Jeff Black:
My primary concern is I just don't understand how they're going to break up the neighborhoods, or break up Charlotte into racially diverse and equally diversified sections. I don't see how that's going to happen. I still haven't - I've asked Dr. Smith, and he hasn't really given me a clear explanation as to how it's going to happen. I'm just really concerned about that, about how it can very possibly turn into a neighborhood school situation. You're going to have schools that are going to be primarily one race, and I don't think that people would get the same experience if they don't experience going to school or interacting with different people.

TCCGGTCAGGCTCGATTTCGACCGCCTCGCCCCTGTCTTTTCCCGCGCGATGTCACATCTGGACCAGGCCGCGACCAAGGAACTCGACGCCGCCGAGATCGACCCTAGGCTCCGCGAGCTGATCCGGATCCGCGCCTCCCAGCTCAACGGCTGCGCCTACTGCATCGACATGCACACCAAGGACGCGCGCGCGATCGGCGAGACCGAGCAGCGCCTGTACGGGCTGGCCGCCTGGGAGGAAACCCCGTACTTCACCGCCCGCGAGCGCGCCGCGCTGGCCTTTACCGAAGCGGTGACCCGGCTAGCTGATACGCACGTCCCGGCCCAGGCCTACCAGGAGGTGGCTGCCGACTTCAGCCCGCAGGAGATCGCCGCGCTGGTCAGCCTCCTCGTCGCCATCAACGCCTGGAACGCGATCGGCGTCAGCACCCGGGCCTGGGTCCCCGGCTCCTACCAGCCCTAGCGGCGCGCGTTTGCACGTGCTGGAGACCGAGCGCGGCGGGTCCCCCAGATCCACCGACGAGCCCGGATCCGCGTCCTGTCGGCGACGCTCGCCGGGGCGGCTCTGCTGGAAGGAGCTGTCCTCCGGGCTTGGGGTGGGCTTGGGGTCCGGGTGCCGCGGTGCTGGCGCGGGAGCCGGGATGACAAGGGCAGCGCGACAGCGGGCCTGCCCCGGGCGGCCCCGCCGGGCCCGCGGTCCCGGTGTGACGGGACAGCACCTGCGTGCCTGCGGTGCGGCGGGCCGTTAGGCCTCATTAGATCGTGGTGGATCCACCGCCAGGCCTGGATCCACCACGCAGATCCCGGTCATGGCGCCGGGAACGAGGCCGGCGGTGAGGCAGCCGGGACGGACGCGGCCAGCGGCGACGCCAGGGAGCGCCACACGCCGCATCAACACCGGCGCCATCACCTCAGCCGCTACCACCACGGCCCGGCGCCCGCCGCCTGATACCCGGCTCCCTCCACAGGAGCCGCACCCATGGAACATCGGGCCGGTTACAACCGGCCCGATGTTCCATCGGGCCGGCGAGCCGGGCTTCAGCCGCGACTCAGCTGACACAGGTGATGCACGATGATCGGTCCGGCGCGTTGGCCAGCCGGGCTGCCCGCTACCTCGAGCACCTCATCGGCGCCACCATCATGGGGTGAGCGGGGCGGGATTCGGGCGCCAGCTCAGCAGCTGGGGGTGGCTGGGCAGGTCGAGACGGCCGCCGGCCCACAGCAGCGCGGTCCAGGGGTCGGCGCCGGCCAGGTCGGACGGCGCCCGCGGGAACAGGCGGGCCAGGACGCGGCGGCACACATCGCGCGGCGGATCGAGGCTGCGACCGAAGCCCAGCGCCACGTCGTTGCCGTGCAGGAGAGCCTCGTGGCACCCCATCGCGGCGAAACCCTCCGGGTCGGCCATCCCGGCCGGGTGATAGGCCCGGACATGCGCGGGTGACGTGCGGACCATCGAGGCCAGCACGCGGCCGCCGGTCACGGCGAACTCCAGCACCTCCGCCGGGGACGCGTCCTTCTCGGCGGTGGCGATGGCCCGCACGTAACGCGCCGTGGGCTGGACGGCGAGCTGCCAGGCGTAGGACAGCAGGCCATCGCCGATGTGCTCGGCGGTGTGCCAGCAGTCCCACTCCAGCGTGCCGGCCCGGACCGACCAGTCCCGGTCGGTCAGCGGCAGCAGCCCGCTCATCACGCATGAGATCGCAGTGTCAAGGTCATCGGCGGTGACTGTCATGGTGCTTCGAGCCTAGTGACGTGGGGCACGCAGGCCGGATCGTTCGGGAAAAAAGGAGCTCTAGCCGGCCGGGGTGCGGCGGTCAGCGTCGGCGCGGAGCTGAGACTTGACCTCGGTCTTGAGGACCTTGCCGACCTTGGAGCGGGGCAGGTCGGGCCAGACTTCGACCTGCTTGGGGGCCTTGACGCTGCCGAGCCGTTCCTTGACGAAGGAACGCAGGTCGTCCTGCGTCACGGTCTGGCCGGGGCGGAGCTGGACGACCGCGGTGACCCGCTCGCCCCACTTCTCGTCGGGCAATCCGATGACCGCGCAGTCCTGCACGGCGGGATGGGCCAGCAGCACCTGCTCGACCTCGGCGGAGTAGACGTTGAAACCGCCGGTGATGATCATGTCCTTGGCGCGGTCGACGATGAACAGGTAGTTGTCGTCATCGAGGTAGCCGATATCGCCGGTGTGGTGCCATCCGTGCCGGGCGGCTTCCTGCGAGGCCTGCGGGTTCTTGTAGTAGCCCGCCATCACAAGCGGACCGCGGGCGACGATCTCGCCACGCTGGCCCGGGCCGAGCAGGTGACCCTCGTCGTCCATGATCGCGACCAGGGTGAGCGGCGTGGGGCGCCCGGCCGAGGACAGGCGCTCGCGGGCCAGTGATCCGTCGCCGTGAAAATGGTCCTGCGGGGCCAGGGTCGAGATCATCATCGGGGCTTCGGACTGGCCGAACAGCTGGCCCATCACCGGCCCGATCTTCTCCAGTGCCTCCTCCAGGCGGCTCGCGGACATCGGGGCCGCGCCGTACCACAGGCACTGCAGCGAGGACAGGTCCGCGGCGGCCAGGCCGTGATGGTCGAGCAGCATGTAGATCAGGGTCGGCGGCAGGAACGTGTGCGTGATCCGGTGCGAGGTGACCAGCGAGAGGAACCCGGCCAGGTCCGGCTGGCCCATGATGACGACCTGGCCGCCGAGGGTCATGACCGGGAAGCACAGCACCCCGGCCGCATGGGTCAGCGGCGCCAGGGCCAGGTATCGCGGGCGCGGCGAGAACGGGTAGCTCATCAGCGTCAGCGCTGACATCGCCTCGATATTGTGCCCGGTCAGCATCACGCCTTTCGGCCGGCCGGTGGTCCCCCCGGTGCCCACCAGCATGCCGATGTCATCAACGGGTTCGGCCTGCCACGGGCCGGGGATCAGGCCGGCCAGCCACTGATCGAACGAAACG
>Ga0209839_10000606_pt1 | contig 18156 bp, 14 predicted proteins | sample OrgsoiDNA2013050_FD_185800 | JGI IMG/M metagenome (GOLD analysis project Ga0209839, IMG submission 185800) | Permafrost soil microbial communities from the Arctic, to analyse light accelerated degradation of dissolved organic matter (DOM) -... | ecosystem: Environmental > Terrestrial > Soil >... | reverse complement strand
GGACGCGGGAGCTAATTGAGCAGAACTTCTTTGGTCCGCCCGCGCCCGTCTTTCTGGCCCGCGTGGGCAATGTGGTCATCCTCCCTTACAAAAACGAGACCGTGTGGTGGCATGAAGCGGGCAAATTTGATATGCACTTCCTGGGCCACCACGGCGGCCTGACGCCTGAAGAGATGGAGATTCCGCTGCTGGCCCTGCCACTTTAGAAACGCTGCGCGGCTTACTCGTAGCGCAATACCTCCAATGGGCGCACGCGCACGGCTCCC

Pamela Grundy (interviewer):
Is that something that's important for your parents since they moved to this integrated neighborhood and since they send you to all of these schools? Is this integrated experience important for them do you think?

Jeff Black:
I think it's very important to them that we become well-rounded people and learn how to interact. Because, I mean, it's just fact that in the world there's going to be different types of people, and you're going to have to know how to interact with everyone. You can't just say, "Well, I'm going to stick to my race, and I'm going to stay over here." If you want to achieve anything in this world, you're going to have to have the ability to work with different types of people.

- Jeff Black, West Charlotte High School, Class of 1999

Interview with Jeff Black by Pamela Grundy, March 29, 1999, Interview K-0276, in the Southern Oral History Program Collection #4007, Southern Historical Collection, Wilson Library, University of North Carolina at Chapel Hill. Full text of interview.